I'm a little bit on the fence with this one... I liked it, superficially. I can overlook the glaring deus-ex machina use of the screwdriver and even the human spirit bit, hell, I had no problem with the cop-out that was Power of Three. I do like Clara, again, superficially. She's a nice, fun gal and all that, but I dunno, I feel like she hasn't actually stood still long enough to develop a personality. It's a problem that Amy had too, but less so.

I do think it's time for Moffat to move on. All in all, I liked him better than RTD, but he seems to be running low on interesting stuff nowadays. Also, the whole mid-season break thing has got to stop. It's bad enough that Sherlock's been delayed, but you know, at least they had that whole hobbit excuse.

Captcha: give or take. That sounds about right yeah.

Not a terrible episode. Not a great one though. Far from the greatest episode of the 'initiating the new companion into space' episode, but better than the Space Whale episode. I did enjoy seeing some aliens who were just there, and not invading/central to the episode. Makes the who-niverse feel bigger.

Evil Smurf:

2. Why did this episode feel like an attack on religion?

Didn't come across like that to me. I quite liked the Doctor saying "It's a nice story". After, all that's they amount to at the end of the day. Stories from the Greek Pantheon, such as Dionysus being born from Zeus' thigh. A tall tale from Thailand tells of tale of an ocean of milk being churned by demons. A Middle-Eastern tribe said that Woman come from a man's rib. Nice stories.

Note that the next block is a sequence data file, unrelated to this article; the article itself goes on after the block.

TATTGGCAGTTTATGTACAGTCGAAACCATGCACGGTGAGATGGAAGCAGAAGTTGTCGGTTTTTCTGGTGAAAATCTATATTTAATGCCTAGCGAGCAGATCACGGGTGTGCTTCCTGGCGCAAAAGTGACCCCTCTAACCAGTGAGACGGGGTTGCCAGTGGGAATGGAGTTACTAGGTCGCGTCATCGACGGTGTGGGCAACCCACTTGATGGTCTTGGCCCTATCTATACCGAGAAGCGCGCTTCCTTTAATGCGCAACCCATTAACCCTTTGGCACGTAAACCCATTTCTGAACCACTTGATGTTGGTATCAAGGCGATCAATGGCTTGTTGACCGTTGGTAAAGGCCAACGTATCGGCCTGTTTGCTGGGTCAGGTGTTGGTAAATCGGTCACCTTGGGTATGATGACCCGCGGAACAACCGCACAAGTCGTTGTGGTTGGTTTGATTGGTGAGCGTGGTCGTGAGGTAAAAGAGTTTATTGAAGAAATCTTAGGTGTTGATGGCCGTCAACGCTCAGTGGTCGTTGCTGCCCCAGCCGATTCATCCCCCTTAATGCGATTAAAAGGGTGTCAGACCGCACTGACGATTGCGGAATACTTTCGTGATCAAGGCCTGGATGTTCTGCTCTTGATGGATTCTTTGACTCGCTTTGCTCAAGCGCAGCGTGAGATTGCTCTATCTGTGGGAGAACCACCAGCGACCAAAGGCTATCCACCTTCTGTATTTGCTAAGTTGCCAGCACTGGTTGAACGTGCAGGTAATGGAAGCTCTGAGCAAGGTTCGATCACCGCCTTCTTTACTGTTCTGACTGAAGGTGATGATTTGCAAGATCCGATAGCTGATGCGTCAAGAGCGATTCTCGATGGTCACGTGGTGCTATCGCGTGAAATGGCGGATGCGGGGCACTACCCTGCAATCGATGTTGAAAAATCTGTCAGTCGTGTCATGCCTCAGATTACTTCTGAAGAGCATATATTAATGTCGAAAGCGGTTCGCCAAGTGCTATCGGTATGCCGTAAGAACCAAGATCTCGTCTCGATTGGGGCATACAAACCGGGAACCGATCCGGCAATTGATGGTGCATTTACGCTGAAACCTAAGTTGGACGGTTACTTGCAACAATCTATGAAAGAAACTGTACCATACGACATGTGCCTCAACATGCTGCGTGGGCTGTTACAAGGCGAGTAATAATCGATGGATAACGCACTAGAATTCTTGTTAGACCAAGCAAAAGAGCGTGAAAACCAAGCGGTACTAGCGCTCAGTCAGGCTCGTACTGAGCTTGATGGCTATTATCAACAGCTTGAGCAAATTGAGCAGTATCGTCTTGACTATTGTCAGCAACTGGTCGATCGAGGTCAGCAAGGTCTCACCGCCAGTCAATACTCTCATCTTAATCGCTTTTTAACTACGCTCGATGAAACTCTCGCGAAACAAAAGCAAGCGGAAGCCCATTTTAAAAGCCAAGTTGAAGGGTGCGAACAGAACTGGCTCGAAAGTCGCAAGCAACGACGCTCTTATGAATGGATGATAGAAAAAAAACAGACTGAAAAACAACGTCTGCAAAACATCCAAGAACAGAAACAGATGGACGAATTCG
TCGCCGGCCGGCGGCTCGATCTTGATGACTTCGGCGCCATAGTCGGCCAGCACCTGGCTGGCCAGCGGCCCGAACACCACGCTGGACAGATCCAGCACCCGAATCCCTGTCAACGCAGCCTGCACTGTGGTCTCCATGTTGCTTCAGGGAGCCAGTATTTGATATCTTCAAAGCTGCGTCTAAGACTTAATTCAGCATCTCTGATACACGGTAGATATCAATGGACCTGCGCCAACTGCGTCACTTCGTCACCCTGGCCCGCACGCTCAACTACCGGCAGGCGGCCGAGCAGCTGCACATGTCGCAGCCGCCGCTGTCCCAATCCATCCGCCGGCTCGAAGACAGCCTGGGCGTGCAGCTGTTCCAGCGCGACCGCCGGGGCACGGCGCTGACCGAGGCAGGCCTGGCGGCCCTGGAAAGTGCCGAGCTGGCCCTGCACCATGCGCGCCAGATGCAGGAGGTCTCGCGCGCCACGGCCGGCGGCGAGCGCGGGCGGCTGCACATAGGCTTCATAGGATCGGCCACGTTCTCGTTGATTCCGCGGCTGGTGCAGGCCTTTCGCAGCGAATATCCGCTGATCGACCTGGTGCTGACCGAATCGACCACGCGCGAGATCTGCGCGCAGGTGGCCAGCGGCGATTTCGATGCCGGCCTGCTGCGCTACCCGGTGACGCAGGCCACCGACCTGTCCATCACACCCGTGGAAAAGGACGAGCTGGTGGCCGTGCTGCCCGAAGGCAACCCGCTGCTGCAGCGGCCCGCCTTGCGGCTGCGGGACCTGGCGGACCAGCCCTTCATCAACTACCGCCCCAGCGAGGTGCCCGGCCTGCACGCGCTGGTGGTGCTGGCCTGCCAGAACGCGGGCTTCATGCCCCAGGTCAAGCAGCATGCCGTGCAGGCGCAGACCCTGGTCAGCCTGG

Atmos Duality:

canadamus_prime:

I was actually wondering about that too now that you mention it. Since when did the Sonic Screwdriver become a Deus ex machina-o-matic? I mean, shit, from 2005-2010 (not sure about the classic series) all it could do was open locks, unlock computer systems, and maybe scan things. Now it can apparently hold up stone doors, hold back screaming aliens, and is basically a get out of shit free card.

Y'know, I wouldn't really mind seeing the Sonic Screwdriver evolve like that (it makes sense to improve on such tech over time if possible) if they actually established it. But I suppose that would mean the Doctor couldn't pull some new, unmentioned function out of his ass when he needs to use his magic wand to save the day.

It makes for convenient writing when they don't explain what it can do (and what it cannot).

I am not nearly enough of a Whovian to comment on the consistency from the classic series, but what I have seen suggests that it was limited primarily to opening and locking physical doors (and that not every door was vulnerable to the Sonic; he set off an alarm when in prison trying to tamper with one in Frontier in Space).

For the aliens i just figured it was canceling out their sonic based attacks with it's own vibrations and for the door he did say it was opened by some acoustic lock thing, the whole dropping thing was presumably the screwdriver trying to keep up with the changing frequencies and failing little by little.

I dunno, I thought it was great up until the point when they went to the pyramid, it looked great - A variety of cool-looking, convincing aliens, and a sense of culture too. Something that peturbed me slightly was the fact that the Doctor and Clara were at least partially responsible for destroying a sun, yet there were no consequences. Not only are everyone on the seven planets probably going to die (I mean, I'm guessing they're at least slightly self sufficient, they seemed quite spaceship-y and there was some kind of system-wide atmosphere hence breathing in space) but they also literally killed (a) God in front of thousands of worshippers. No one else was there to hear about the whole 'space parasite' thing so it's basically like if there was actually a Second Coming and then somebody blew up Jesus.